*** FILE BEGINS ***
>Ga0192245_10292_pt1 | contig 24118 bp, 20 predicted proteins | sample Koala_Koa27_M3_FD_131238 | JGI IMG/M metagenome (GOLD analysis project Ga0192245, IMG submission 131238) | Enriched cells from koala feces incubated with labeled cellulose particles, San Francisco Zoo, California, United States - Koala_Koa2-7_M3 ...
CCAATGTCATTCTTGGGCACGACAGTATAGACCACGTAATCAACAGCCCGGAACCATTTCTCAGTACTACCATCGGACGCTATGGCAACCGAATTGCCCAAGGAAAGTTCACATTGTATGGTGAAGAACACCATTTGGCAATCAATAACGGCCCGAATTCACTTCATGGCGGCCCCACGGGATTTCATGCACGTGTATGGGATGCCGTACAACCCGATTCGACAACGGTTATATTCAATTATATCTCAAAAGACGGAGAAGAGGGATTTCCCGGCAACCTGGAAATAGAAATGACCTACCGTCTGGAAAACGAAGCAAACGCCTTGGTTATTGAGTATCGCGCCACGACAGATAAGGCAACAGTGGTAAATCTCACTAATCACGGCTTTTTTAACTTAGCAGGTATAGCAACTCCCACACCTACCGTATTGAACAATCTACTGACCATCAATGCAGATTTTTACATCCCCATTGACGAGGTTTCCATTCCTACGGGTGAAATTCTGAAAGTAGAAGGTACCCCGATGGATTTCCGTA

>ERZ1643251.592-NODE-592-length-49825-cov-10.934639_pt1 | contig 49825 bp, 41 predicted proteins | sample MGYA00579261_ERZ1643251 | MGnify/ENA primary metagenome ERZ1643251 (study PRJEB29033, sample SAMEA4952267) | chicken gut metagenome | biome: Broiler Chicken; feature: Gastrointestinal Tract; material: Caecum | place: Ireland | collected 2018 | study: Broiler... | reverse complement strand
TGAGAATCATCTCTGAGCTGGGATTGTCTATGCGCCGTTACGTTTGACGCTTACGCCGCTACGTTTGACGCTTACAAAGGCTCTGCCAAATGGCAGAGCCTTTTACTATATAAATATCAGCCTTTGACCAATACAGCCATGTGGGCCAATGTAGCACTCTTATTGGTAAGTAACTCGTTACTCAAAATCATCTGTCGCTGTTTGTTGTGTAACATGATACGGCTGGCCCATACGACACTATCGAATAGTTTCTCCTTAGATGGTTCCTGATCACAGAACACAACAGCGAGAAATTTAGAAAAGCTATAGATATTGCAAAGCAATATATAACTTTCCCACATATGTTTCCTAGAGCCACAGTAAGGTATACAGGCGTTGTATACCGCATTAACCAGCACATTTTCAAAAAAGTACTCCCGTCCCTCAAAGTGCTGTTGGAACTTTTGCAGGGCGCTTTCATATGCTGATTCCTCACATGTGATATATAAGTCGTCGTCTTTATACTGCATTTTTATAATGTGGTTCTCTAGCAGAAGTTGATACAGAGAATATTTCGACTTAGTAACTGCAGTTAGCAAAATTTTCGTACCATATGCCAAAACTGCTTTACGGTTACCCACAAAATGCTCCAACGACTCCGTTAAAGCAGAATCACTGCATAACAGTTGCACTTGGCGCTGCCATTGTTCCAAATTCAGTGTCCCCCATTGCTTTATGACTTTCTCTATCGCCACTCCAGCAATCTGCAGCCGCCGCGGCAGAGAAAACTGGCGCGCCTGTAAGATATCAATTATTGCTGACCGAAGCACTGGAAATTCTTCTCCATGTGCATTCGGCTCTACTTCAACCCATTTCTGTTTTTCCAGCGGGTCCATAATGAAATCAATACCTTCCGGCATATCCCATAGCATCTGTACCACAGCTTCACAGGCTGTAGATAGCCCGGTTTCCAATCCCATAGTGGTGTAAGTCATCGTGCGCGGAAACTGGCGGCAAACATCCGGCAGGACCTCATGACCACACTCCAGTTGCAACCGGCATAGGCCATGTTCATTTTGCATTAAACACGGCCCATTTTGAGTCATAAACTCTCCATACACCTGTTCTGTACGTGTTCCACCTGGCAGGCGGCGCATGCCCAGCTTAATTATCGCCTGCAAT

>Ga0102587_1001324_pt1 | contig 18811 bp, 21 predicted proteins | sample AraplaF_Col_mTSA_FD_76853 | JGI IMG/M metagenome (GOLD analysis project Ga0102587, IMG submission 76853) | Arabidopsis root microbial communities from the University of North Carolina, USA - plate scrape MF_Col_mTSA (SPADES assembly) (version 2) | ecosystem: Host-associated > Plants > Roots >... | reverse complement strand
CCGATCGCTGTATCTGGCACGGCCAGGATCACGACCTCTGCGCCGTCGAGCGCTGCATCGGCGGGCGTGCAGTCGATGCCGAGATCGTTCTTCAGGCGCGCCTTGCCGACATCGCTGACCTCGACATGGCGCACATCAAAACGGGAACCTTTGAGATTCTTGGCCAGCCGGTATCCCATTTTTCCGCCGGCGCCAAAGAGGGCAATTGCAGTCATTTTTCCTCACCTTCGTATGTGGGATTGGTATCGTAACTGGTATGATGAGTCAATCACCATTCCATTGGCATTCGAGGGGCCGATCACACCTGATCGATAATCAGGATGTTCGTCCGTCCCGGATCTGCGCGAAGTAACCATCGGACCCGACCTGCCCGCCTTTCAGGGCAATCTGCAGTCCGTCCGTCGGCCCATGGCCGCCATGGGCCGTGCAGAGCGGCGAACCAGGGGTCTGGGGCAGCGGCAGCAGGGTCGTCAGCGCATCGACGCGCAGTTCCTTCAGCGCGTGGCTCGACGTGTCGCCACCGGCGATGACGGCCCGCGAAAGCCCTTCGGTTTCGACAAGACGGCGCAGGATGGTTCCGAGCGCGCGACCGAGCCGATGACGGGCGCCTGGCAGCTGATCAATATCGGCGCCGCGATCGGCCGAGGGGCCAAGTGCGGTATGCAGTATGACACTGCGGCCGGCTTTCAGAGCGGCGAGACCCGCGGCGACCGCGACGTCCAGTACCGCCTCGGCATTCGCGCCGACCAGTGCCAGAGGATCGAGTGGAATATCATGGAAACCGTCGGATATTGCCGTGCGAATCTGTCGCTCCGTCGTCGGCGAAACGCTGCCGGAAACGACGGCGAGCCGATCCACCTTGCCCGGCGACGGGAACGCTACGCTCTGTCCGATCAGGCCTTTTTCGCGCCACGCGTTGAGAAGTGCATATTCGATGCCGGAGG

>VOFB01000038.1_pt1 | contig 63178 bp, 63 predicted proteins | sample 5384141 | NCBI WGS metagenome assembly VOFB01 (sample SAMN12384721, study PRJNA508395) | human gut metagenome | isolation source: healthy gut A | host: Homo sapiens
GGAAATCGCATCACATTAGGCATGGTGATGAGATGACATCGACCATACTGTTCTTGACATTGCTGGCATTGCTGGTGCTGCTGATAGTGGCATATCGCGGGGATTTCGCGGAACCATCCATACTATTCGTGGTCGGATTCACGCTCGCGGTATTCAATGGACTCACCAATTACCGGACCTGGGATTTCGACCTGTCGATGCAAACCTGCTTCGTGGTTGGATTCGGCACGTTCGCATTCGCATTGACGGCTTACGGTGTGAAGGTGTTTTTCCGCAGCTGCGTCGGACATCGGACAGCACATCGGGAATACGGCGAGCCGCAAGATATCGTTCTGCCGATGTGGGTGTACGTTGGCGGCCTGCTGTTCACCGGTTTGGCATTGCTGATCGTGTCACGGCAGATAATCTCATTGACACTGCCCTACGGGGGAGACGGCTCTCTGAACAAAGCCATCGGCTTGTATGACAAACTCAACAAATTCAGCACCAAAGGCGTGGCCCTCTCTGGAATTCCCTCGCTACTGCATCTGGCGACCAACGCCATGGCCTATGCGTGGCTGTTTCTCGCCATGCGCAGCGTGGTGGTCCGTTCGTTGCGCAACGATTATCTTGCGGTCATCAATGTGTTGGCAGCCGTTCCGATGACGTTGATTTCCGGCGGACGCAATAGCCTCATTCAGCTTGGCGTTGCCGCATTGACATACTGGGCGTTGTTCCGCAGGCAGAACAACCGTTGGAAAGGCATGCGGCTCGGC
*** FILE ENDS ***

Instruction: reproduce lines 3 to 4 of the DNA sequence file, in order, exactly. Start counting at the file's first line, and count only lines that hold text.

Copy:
>ERZ1643251.592-NODE-592-length-49825-cov-10.934639_pt1 | contig 49825 bp, 41 predicted proteins | sample MGYA00579261_ERZ1643251 | MGnify/ENA primary metagenome ERZ1643251 (study PRJEB29033, sample SAMEA4952267) | chicken gut metagenome | biome: Broiler Chicken; feature: Gastrointestinal Tract; material: Caecum | place: Ireland | collected 2018 | study: Broiler... | reverse complement strand
TGAGAATCATCTCTGAGCTGGGATTGTCTATGCGCCGTTACGTTTGACGCTTACGCCGCTACGTTTGACGCTTACAAAGGCTCTGCCAAATGGCAGAGCCTTTTACTATATAAATATCAGCCTTTGACCAATACAGCCATGTGGGCCAATGTAGCACTCTTATTGGTAAGTAACTCGTTACTCAAAATCATCTGTCGCTGTTTGTTGTGTAACATGATACGGCTGGCCCATACGACACTATCGAATAGTTTCTCCTTAGATGGTTCCTGATCACAGAACACAACAGCGAGAAATTTAGAAAAGCTATAGATATTGCAAAGCAATATATAACTTTCCCACATATGTTTCCTAGAGCCACAGTAAGGTATACAGGCGTTGTATACCGCATTAACCAGCACATTTTCAAAAAAGTACTCCCGTCCCTCAAAGTGCTGTTGGAACTTTTGCAGGGCGCTTTCATATGCTGATTCCTCACATGTGATATATAAGTCGTCGTCTTTATACTGCATTTTTATAATGTGGTTCTCTAGCAGAAGTTGATACAGAGAATATTTCGACTTAGTAACTGCAGTTAGCAAAATTTTCGTACCATATGCCAAAACTGCTTTACGGTTACCCACAAAATGCTCCAACGACTCCGTTAAAGCAGAATCACTGCATAACAGTTGCACTTGGCGCTGCCATTGTTCCAAATTCAGTGTCCCCCATTGCTTTATGACTTTCTCTATCGCCACTCCAGCAATCTGCAGCCGCCGCGGCAGAGAAAACTGGCGCGCCTGTAAGATATCAATTATTGCTGACCGAAGCACTGGAAATTCTTCTCCATGTGCATTCGGCTCTACTTCAACCCATTTCTGTTTTTCCAGCGGGTCCATAATGAAATCAATACCTTCCGGCATATCCCATAGCATCTGTACCACAGCTTCACAGGCTGTAGATAGCCCGGTTTCCAATCCCATAGTGGTGTAAGTCATCGTGCGCGGAAACTGGCGGCAAACATCCGGCAGGACCTCATGACCACACTCCAGTTGCAACCGGCATAGGCCATGTTCATTTTGCATTAAACACGGCCCATTTTGAGTCATAAACTCTCCATACACCTGTTCTGTACGTGTTCCACCTGGCAGGCGGCGCATGCCCAGCTTAATTATCGCCTGCAAT